Will we see Clegg’s new economic tone? Expect more of the same

Tom Bailey 

Image © Liberal Democrats

For those who believe that the coalition has profoundly misjudged its economic strategy, good news would appear to have come in the form of Nick Clegg promising a ‘massive amplification’ of state investment. This would appear to suggest support for the measures that Labour has been advocating for some time. Credit easing and state investment of the funds that bond purchasers are begging the UK to take could give a boost to the economy which we have just heard has sunk into a double dip recession. When Cameron’s economic record has struggled such that Eurozone leaders are telling him where to take his advice on account of their record on growth exceeding Britain’s, something somewhere has evidently gone desperately wrong. Ed Balls’s August 2010 Bloomberg speech seems vindicated by every new piece of economic news. His argument that the country needed a ‘credible and medium-term plan to reduce the deficit and to reduce our level of national debt, but only once growth is fully secured and over a markedly longer period than George Osborne is currently planning’, seems borne out by events. As Jonathan Freedland wrote, ‘Ed Balls is steadily acquiring the rare right to deploy one of the most powerful sentences in politics: I told you so.’ Robert Skidelsky, Keynes’ biographer, has unsurprisingly welcomed Clegg’s statement, stating that ‘drop austerity, go for growth and the debt will start to come down’. However, unfortunately, I think there is good cause to be sceptical of any major economic policy change. This is not just because I don’t trust Nick ‘No More Broken Promises, I pledge to vote against any increase in fees’ Clegg. Nor is it because he cannot leverage such a change in strategy from the Conservatives (he does not have Cable’s nuclear option)  on account of being the minor partner in a coalition government from which he cannot escape to any realistic prospect of electoral success given his party’s abysmal poll ratings. Instead, the reason for why change seems so unlikely is both how the coalition set out its plan and how the economic crash was defined. For the coalition government, this is a problem of path dependency. Having defined their rapid deficit reduction as essential to economic recovery, a change would be an enormous admission of failure for both political parties.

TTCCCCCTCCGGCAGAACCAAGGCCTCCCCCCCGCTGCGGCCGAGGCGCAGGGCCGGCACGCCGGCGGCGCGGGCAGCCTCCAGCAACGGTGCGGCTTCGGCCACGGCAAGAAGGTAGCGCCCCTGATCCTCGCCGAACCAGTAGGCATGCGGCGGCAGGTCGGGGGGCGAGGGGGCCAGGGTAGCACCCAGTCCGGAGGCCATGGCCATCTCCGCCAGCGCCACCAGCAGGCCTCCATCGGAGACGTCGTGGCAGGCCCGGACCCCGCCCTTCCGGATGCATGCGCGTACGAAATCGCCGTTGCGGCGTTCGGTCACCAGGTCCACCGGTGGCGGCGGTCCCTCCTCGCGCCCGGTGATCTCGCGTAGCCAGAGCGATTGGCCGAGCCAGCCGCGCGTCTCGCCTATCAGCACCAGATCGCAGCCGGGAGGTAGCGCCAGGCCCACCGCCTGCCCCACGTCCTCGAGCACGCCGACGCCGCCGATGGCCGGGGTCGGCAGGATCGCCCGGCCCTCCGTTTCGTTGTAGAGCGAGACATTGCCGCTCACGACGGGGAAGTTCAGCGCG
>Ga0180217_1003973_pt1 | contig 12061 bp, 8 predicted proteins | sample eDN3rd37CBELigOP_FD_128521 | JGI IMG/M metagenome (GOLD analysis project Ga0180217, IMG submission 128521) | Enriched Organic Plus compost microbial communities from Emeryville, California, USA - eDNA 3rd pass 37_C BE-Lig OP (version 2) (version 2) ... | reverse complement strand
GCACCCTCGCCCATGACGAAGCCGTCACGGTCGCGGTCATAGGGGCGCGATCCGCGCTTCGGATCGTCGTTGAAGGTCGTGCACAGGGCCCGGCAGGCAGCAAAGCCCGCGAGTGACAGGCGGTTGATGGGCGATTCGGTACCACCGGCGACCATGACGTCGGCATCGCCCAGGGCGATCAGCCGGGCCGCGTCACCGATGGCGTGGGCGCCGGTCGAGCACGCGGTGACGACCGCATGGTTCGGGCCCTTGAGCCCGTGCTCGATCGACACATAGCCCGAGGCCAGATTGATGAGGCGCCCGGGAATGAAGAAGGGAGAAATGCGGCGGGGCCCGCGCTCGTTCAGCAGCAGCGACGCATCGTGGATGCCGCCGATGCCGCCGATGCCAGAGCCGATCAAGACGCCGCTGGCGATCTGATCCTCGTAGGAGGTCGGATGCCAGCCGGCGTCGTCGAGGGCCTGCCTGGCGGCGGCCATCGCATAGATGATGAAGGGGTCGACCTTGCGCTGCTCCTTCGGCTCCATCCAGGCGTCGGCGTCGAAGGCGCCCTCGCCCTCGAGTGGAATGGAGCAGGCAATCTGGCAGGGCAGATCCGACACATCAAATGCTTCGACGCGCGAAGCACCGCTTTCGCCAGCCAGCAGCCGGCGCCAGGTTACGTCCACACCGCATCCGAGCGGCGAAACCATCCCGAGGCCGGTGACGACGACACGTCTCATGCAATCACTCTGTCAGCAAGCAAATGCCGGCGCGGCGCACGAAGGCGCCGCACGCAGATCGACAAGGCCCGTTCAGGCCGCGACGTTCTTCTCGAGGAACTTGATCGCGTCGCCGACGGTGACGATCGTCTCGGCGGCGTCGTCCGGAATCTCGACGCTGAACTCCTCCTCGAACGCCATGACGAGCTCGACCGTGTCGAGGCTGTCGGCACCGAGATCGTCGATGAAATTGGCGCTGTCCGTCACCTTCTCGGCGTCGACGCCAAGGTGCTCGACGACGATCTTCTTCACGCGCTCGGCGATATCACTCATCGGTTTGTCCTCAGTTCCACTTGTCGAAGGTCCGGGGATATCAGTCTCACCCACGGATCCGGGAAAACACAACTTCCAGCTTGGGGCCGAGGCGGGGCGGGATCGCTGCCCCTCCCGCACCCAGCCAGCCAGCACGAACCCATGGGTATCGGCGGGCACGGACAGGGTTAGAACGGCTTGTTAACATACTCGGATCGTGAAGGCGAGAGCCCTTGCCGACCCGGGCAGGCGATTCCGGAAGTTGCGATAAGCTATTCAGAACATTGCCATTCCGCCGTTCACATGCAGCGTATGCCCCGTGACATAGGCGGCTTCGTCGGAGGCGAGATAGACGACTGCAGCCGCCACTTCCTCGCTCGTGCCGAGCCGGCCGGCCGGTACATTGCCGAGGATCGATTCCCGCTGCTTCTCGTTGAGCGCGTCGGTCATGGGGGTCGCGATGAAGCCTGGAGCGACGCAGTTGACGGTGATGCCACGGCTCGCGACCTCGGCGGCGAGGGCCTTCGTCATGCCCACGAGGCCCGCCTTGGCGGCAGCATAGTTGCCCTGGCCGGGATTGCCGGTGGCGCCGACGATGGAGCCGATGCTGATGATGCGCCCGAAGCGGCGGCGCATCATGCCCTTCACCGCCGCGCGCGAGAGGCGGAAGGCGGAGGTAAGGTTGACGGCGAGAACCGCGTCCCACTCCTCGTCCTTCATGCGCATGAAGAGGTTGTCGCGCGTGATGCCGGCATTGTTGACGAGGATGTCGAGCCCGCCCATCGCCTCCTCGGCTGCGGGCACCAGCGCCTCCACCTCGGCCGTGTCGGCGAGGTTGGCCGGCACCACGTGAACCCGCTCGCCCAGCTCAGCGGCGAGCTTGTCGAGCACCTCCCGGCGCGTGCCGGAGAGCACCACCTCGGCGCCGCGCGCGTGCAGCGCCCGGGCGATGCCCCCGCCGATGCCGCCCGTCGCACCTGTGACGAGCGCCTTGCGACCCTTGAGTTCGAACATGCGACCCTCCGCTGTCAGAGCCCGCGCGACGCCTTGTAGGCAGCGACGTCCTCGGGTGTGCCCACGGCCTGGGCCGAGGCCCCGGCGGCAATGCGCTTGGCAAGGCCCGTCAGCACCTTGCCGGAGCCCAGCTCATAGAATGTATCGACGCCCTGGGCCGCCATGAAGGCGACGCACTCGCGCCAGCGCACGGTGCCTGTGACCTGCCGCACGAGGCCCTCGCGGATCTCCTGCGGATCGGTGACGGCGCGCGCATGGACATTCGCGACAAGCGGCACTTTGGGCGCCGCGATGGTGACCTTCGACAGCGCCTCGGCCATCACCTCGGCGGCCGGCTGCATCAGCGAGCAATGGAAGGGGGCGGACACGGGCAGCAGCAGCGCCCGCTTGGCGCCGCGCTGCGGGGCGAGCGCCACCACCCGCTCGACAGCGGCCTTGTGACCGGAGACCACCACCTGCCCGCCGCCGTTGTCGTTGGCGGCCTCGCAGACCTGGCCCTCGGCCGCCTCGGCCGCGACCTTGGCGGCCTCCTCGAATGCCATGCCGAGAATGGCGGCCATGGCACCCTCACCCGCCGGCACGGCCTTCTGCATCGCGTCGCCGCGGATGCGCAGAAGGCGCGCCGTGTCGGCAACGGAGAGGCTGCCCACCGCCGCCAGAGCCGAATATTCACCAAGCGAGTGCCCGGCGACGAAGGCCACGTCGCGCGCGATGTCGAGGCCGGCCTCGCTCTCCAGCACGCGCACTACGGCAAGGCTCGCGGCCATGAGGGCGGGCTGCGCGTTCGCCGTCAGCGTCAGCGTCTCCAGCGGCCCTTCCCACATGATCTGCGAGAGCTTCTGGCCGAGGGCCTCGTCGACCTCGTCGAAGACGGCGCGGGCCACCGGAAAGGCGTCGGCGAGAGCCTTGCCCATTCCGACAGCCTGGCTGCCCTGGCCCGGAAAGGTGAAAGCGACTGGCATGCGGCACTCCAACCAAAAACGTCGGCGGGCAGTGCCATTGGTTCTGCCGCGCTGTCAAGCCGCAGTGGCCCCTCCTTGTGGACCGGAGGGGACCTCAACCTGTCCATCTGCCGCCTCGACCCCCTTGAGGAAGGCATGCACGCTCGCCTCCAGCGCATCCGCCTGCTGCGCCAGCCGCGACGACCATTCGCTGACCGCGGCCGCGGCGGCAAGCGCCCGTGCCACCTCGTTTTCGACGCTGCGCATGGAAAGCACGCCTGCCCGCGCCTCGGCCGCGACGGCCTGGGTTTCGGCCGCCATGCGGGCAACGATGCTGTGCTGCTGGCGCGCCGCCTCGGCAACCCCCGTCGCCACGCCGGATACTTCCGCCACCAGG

To change economic policy would demonstrate that the Lib Dems made the wrong judgement in signing up to the Conservative’s pace of deficit reduction. When the coalition was formed, the Lib Dems performed a volte-face on economic strategy. Their manifesto had stated that ‘if spending is cut too soon, it would undermine the much-needed recovery and cost jobs. We will base the timing of cuts on an objective assessment of economic conditions, not political dogma.’ Whilst before the election they had supported a ‘one-year economic stimulus’ through to 2011, by mid-May 2010 Clegg and Cable had become advocates of immediate austerity. In 2009, Cable wrote that ‘the apocalyptic cries of “national bankruptcy” are unhelpful scaremongering’. By June 2010, he had of course come to support rapid deficit reduction, explaining his change was made because he had been ‘persuaded that early action is absolutely necessary’. Lib Dems fell over themselves supporting Osborne’s claim that ‘Labour brought Britain to the edge of bankruptcy’, statements for which he was justly slapped down by the Treasury Select Committee. All this was further justified with recourse to that moronic note left by Liam Byrne. It would be a major U-turn to take a more Keynesian approach to economic policy.